In a telegram, acknowledging Hitler's birth- day' wishes (apparently a gift of roses), Miss Riefenstahl is less equivocal about her attitude - to her Fuehrer. A facsimile of the telegram is published in Die Welt of January 13, 1949.

The congratulations which my Fuehrer sends me make fulfilment possible. My heart compels me to gratitude ... 1 caress the roses, and only know that I am unspeakably happy.

Replying to questions about her activities during the war, Miss Riefenstahl explained to Mr. Prouse that the propaganda ministry had always been on to her to make war films. but that she had always insisted on maintaining her independence. In the course of court actions, which Miss Riefenstahl has fought during the past fifteen years in order to clear her name of Nazi taints, she has gone on record in greater detail about the nature of this independence. It is true, it seems, that Miss Riefenstahl worked with Nazi newsreel crews in occupied Poland. but she had nothing to do, she insists, with the atrocities that were committed there. She just 'happened to be around,' she claims, when German soldiers carried out 'reprisals' for 'murders by Polish civilians.' Apparently, these

'I shudder to think how your generation is going to turn out—all of you just sitting there day after day, with your eyes glued on Keats and Shelley.'

'reprisals' offended her susceptibilities for, she insists now, she marched straight to the German commanding officer of the district to register her displeasure. It is also on record that, when her house in Kitzbiihel was commandeered by American troops in 1945, a scandalised Leni Riefenstahl volunteered the unsolicited informa- tion that some of her best friends were Jews.

For the purposes of last Friday's BBC pro- gramme. Miss Riefenstahl's post-war activities were passed over with tact and dispatch. No word about the French hook Six Million Dead (a serious work about the murder of the Jews). against which Miss Riefenstahl managed to obtain an interim injunction, because in it the author made unflattering references to Miss Riefenstahl's wartime career. No- word about the lecture she was to have given at the British Film Institute last year. which had to be cancelled When the British press refreshed the Institute's memory with details about Miss Riefenstahl's devoted work in the Third Reich No word, for that matter, about Miss Riefenstahl's tearful London press conference a few months later, at which she announced her intention to make an English version of one of her films and dismissed everything 'those newspapers' had written about her as lies, all lies.'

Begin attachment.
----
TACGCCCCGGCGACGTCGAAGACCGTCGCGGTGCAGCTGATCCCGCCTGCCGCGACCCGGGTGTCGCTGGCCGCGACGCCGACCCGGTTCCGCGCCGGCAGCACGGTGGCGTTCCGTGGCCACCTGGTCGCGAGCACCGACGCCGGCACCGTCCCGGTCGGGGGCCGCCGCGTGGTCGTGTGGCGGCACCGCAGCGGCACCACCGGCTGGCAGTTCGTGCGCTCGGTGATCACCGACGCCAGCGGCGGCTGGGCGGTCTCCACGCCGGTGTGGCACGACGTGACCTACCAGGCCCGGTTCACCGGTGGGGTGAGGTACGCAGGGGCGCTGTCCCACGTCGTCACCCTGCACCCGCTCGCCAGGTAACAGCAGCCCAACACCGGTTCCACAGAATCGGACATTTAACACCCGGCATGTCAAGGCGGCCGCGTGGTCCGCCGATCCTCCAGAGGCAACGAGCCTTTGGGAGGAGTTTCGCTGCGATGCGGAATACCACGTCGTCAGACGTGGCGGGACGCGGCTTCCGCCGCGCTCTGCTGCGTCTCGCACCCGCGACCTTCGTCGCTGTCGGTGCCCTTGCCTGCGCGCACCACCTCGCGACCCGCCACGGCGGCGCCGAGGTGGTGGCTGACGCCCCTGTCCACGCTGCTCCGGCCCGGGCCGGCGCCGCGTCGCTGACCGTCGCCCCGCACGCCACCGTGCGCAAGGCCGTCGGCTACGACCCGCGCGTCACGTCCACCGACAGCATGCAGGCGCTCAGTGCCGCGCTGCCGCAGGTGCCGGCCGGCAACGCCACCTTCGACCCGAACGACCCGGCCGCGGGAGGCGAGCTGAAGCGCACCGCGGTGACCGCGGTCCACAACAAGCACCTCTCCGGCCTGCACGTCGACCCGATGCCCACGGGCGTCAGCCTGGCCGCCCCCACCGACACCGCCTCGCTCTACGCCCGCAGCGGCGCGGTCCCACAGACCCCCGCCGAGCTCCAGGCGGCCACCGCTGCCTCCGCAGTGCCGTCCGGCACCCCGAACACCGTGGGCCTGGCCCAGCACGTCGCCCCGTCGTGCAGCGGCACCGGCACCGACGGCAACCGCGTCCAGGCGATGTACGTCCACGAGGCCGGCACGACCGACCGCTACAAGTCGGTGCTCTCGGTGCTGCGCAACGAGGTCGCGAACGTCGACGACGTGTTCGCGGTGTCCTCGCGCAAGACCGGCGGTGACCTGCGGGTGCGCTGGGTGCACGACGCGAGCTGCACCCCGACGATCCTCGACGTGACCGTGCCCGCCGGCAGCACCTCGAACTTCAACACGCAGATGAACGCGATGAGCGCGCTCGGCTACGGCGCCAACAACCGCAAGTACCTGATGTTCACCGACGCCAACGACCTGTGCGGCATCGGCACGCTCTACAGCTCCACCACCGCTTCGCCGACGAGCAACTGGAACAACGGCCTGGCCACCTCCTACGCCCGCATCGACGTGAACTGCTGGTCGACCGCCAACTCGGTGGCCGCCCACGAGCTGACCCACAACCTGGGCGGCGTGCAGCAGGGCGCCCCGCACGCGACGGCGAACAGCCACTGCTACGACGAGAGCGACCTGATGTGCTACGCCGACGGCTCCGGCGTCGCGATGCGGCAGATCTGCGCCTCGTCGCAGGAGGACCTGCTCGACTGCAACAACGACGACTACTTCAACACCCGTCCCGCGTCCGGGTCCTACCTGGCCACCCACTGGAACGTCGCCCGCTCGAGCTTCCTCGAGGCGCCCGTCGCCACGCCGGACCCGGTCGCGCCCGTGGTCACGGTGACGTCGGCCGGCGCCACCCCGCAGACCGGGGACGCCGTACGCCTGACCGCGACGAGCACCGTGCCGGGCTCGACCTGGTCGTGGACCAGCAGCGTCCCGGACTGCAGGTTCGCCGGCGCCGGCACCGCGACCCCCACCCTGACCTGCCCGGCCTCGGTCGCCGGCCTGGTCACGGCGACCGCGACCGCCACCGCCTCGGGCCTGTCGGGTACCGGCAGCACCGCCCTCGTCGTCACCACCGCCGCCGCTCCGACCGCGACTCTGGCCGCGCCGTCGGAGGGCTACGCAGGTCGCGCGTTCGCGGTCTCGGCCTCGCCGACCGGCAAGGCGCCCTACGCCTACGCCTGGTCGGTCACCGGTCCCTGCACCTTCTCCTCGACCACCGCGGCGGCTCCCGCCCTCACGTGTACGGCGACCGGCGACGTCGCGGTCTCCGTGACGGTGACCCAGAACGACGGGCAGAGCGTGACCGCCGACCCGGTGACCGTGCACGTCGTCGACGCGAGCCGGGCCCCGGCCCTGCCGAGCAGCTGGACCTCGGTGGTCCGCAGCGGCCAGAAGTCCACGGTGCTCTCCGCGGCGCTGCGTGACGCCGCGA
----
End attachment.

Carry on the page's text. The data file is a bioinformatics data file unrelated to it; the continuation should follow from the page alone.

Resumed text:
Finally, there was no syllable in Mr. Prouse's interview about the fact that. even now. Miss Riefenstahl is earning substantial sums of money from Triumph of the Will, the film she once described as a heroic film of fact: for in the Fuchrer's will. his people have triumphed.

Proudly, Miss Riefenstahl has been pressing home her claim that Triumph of the Will is her own property and unclassifiable as `victor's spoils.' No sooner had she seen the recent Swedish documentary Mein Kanipf, a magnifi- cent history of th-e Third Reich, which uses some thousand feet of film from Triumph of the Will: than she sued for payment for her 'contribution

to the Swedish film. The Swedish picture's Austrian distributors have since hastened to pay Miss Riefenstahl 35.000 marks as reimbursement

for her 'contribution.' and a German court has decided that another 50,000 marks must be set

aside (for a nominee of Miss Riefenstahl's) from the film's earnings abroad. These facts, high- lighting another aspect of Miss Riefenstahl's

romanticism, were not revealed through Mr. Prouse's interview. It may be. of course, that Mr. Prouse considered such matters to be irrelevant to a celebration of Miss Riefenstahl's lyrical genius.

The programme came to an end with some stylish footage of a man throttling a dog (or maybe a wolf) and offered Miss Riefenstahl a final opportunity to state her Weltanschauung. 1 love to paint with the camera.' she declared. have put all my money into my films. I love all romantic [sic].'

Far be it from me to suggest that Miss Riefen- stahl should not be allowed to state her own case. She has done so on many previous occasions. and, doubtlessly, she will do so many times again. But it would not seem unreasonable to ask the BBC why it did not see fit to temper its admira- tion for this india-rubber lady of Hitler's Germany, this Ophelia among the storm- troopers, with just a modicum of sobering doubt.